The Māori Language
For the early missionaries to New Zealand to be successful they had to master te reo Māori (the Māori language). Samuel Marsden hosted Māori guests at his farm at Parramatta and may have gained some knowledge of the language there, the first missionaries were really required to gain this knowledge on the job. This was especially the case for Thomas Kendall, the best educated of the missionaries who was to take on the role of schoolteacher. Learning the language was important for several reasons. Europeans were a tiny population at this time and Māori was likely to be New Zealand’s primary language for some years to come. The missionaries were also settling amongst, and trading with Māori who were deemed to be potentially violent and dangerous: being able to speak the language effectively was vital for survival. Communication was also important if the ultimate aim of the mission was to be fulfilled, the conversion of Māori to Christianity.
The missionaries also needed to devise a writing system for te reo Māori. This would give in-coming missionaries a resource, but these Protestant evangelists also believed that good Christians should be able to read the Bible. If Kendall, the schoolmaster, could teach reading and writing, and if the missionaries could translate the Scriptures, the Māori would be more likely to convert. However, creating a new orthography for a language was not easy. In March 1814 Kendall, and fellow missionary William Hall, made an exploratory visit to the Bay of Islands, and it is from this trip that Kendall compiled a vocabulary list, contained in the Marsden Collection.
Kendall collected over 300 “useful” words: body parts, numbers, natural features and phenomena, animals and plants, verbs of movement, and other sundry objects, as well as a few phrases. He was aware of his shortcomings, writing ‘I have no doubt but I shall find it necessary to make many alterations in the above words when I get better acquainted with the Language’. Kendall spelled the words as his English ear heard them, for example: “Haere mai” (come here) was rendered as “Iremi”; “ringaringa” (hands) as “Dingha Dingha”; “ihu” (nose) as “Eshoo”; and “iwi” (bone) as “Evee”. His spelling also signals to how the Ngā Puhi dialect of the Bay of Islands may have been spoken at the time, with consonants such as D, SH, and V not used in written Māori today.1 One can imagine Kendall pointing at objects, perhaps miming actions, or asking “he aha?” (what is it?). A suitable response to the question would be “he” followed by a noun or a verb. This can be seen in the way Kendall transcribes many of his verbs, such as “Heerookoo” for “he ruku” (to dive).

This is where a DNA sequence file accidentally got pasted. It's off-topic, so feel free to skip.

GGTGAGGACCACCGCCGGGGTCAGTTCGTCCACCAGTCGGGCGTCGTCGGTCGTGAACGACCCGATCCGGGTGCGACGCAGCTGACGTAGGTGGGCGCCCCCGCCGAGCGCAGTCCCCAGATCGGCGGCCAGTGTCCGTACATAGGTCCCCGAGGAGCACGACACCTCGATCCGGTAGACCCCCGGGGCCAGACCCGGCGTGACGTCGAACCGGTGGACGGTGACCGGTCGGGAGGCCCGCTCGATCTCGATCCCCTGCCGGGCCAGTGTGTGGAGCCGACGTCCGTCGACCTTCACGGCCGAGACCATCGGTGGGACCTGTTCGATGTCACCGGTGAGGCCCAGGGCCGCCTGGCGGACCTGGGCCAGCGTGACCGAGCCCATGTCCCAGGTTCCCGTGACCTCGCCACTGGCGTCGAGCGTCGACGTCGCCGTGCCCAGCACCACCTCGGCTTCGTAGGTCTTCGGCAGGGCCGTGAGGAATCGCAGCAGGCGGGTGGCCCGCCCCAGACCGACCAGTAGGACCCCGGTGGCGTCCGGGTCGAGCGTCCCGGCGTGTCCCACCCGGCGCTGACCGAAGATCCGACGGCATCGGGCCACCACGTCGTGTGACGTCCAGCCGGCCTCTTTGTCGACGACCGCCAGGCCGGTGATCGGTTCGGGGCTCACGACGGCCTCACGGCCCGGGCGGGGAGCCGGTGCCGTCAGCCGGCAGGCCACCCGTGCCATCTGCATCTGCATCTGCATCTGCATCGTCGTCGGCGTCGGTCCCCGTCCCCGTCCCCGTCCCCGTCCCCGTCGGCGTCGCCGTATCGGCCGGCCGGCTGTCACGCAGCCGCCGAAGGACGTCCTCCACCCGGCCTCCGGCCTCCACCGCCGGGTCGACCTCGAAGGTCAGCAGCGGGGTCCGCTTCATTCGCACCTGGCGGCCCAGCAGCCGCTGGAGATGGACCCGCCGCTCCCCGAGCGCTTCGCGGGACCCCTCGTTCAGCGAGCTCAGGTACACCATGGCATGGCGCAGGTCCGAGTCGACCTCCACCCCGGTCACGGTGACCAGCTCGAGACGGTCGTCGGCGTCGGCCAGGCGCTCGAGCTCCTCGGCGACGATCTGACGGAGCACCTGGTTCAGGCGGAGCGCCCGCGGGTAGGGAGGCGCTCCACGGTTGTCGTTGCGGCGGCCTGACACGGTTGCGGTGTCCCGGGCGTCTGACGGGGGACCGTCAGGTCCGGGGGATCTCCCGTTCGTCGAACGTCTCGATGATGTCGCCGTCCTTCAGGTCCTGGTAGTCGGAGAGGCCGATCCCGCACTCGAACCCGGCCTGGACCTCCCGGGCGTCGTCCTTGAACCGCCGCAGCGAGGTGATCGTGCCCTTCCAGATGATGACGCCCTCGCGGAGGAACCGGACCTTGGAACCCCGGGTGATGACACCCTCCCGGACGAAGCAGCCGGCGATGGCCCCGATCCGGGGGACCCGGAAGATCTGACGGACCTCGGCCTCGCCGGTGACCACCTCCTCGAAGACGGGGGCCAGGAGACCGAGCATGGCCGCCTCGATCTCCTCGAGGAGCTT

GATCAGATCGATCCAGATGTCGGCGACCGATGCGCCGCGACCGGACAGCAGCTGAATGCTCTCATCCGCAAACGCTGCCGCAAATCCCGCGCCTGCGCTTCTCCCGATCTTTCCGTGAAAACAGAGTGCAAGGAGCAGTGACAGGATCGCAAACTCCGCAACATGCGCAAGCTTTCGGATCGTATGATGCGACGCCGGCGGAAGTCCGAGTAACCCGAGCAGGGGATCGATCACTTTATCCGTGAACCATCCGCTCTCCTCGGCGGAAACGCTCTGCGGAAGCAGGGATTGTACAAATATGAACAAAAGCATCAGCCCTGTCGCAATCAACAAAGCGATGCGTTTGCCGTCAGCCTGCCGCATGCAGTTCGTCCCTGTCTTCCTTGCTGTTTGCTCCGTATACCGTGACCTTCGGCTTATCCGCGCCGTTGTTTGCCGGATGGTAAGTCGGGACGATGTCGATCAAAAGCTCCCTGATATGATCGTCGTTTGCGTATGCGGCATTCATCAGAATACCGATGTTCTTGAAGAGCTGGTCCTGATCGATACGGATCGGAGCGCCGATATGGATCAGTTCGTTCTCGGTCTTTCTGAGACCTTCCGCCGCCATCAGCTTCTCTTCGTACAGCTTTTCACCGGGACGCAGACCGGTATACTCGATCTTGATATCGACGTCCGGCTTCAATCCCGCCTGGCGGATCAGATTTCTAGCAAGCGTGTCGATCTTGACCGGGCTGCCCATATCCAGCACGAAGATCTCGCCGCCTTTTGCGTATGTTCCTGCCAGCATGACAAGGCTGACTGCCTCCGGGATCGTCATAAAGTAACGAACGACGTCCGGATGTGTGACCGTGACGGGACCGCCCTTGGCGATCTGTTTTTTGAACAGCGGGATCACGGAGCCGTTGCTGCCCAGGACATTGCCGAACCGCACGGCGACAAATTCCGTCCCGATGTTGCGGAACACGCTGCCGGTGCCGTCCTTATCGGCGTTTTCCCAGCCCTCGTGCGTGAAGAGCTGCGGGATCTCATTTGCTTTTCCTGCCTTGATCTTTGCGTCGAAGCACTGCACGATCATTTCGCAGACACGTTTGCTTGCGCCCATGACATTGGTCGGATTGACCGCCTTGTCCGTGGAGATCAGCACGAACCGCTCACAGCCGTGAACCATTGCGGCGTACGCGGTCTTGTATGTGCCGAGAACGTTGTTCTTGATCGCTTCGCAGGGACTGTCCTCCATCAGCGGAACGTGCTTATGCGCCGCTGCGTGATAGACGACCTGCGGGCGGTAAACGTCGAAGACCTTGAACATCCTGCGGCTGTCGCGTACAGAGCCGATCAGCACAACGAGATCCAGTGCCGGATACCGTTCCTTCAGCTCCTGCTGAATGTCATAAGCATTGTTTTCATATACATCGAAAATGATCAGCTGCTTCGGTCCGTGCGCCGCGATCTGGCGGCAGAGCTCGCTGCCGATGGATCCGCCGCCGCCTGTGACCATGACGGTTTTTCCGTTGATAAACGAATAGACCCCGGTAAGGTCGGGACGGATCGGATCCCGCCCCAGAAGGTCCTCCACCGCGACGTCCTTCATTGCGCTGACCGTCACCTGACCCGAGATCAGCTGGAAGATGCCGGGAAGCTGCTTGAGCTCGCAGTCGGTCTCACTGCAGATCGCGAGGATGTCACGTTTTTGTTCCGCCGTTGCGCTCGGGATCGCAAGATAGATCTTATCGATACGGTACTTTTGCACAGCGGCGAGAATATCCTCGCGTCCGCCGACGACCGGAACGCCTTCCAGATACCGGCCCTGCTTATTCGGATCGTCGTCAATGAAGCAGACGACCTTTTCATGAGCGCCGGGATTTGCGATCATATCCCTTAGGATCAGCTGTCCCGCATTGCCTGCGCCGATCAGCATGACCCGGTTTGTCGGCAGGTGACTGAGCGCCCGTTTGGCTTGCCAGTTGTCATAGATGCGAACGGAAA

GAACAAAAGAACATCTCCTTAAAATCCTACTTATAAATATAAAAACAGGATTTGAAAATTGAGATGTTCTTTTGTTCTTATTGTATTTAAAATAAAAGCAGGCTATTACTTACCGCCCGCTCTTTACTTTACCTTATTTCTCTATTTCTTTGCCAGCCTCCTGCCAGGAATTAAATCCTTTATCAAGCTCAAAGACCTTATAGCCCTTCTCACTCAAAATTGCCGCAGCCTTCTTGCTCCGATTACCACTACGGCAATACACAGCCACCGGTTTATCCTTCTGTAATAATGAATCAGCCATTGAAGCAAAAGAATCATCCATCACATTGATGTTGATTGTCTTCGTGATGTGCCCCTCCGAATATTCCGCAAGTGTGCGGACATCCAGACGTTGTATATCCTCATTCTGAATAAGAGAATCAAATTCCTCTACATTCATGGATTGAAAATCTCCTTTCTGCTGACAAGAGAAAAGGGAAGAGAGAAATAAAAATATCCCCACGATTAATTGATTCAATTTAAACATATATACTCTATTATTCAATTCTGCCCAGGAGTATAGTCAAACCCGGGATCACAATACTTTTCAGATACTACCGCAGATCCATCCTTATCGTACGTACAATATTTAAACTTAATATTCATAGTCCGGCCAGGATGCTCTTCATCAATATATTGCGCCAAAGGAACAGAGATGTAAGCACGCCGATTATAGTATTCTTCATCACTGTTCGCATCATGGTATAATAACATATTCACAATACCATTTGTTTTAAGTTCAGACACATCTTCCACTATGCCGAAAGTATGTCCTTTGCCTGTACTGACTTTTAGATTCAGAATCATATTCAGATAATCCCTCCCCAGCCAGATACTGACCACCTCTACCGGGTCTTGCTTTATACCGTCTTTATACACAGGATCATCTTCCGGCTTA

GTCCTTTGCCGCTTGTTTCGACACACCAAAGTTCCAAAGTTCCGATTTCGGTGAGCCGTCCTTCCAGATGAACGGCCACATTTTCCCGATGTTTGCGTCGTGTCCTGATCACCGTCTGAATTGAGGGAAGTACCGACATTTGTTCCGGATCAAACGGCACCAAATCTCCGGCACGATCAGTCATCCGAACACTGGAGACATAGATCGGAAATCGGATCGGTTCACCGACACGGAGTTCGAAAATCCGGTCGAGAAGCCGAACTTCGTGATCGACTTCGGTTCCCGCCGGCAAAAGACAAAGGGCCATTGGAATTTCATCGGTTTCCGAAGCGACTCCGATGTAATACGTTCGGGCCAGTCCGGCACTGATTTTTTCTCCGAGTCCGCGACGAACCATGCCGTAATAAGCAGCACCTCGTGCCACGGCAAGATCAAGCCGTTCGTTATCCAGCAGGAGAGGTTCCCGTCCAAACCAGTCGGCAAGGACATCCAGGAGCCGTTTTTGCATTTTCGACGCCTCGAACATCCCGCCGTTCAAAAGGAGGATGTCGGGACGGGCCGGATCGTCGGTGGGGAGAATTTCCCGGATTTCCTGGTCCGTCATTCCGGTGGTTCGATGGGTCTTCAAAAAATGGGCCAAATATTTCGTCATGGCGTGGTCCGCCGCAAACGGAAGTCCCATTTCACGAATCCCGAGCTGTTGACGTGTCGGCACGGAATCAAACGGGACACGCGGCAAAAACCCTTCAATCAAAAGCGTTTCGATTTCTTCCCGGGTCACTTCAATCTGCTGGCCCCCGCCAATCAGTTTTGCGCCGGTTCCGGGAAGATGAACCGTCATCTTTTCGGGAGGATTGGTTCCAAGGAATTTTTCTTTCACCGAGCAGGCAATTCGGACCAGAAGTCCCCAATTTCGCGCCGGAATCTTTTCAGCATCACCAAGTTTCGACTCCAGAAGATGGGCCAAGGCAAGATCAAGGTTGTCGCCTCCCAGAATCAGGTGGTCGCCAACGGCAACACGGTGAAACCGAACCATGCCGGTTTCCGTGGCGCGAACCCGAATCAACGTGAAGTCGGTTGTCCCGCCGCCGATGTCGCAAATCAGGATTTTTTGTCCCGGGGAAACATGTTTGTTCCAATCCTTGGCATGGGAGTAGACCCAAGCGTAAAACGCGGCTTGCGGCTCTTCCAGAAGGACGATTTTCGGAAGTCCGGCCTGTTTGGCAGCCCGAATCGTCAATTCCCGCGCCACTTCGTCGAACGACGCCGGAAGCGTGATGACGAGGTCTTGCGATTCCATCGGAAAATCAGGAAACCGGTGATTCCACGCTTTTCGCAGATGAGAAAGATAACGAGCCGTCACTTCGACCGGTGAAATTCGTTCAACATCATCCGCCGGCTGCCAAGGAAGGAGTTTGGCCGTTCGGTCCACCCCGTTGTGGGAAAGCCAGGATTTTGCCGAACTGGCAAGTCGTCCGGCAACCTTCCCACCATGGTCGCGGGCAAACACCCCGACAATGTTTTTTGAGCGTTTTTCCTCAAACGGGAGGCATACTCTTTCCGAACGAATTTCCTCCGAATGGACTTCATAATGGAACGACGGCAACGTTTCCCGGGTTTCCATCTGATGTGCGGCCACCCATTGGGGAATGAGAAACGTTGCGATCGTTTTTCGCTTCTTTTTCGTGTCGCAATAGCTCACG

The inconsistency and lack of rules on how to write Māori inhibited Kendall’s work. In 1815 he sent to Marsden for printing, a language primer A Korao no New Zealand, subtitled An Attempt to Compose some Lessons for the Instruction of the Natives. This slim volume of just 54 pages contained an alphabet of 22 letters, a vocabulary list, and a variety of sentences of a religious nature. It is clear Kendall was learning the language, but the spelling was still eccentric. In 1820 when Kendall, accompanied by Ngā Puhi chiefs Hongi and Waikato, went to Cambridge University where they worked with the renowned linguist, Professor Samuel Lee, to produce a workable orthography for te reo Māori and A Grammar and Vocabulary of the Language of New Zealand. While their writing system was not perfect and would undergo subsequent modifications, it was sufficient to allow a new crop of missionaries to translate the Scriptures effectively, which in turn spurred Māori interest in literacy and Christianity from the late 1820s. While Māori-language texts do not feature much in the Marsden papers, the collection does point to the difficulties the first CMS missionaries had rendering the Māori language into written form.
Word meaning in the Māori language would not have changed whether an individual sounded a D and R, SH and H, or V and W, and these may have been used interchangeably. This is similar to way that there is no distinction between L and an R in the spoken Japanese language.
1Word meaning in the Māori language would not have changed whether an individual sounded a D and R, SH and H, or V and W, and these may have been used interchangeably. This is similar to way that there is no distinction between L and an R in the spoken Japanese language.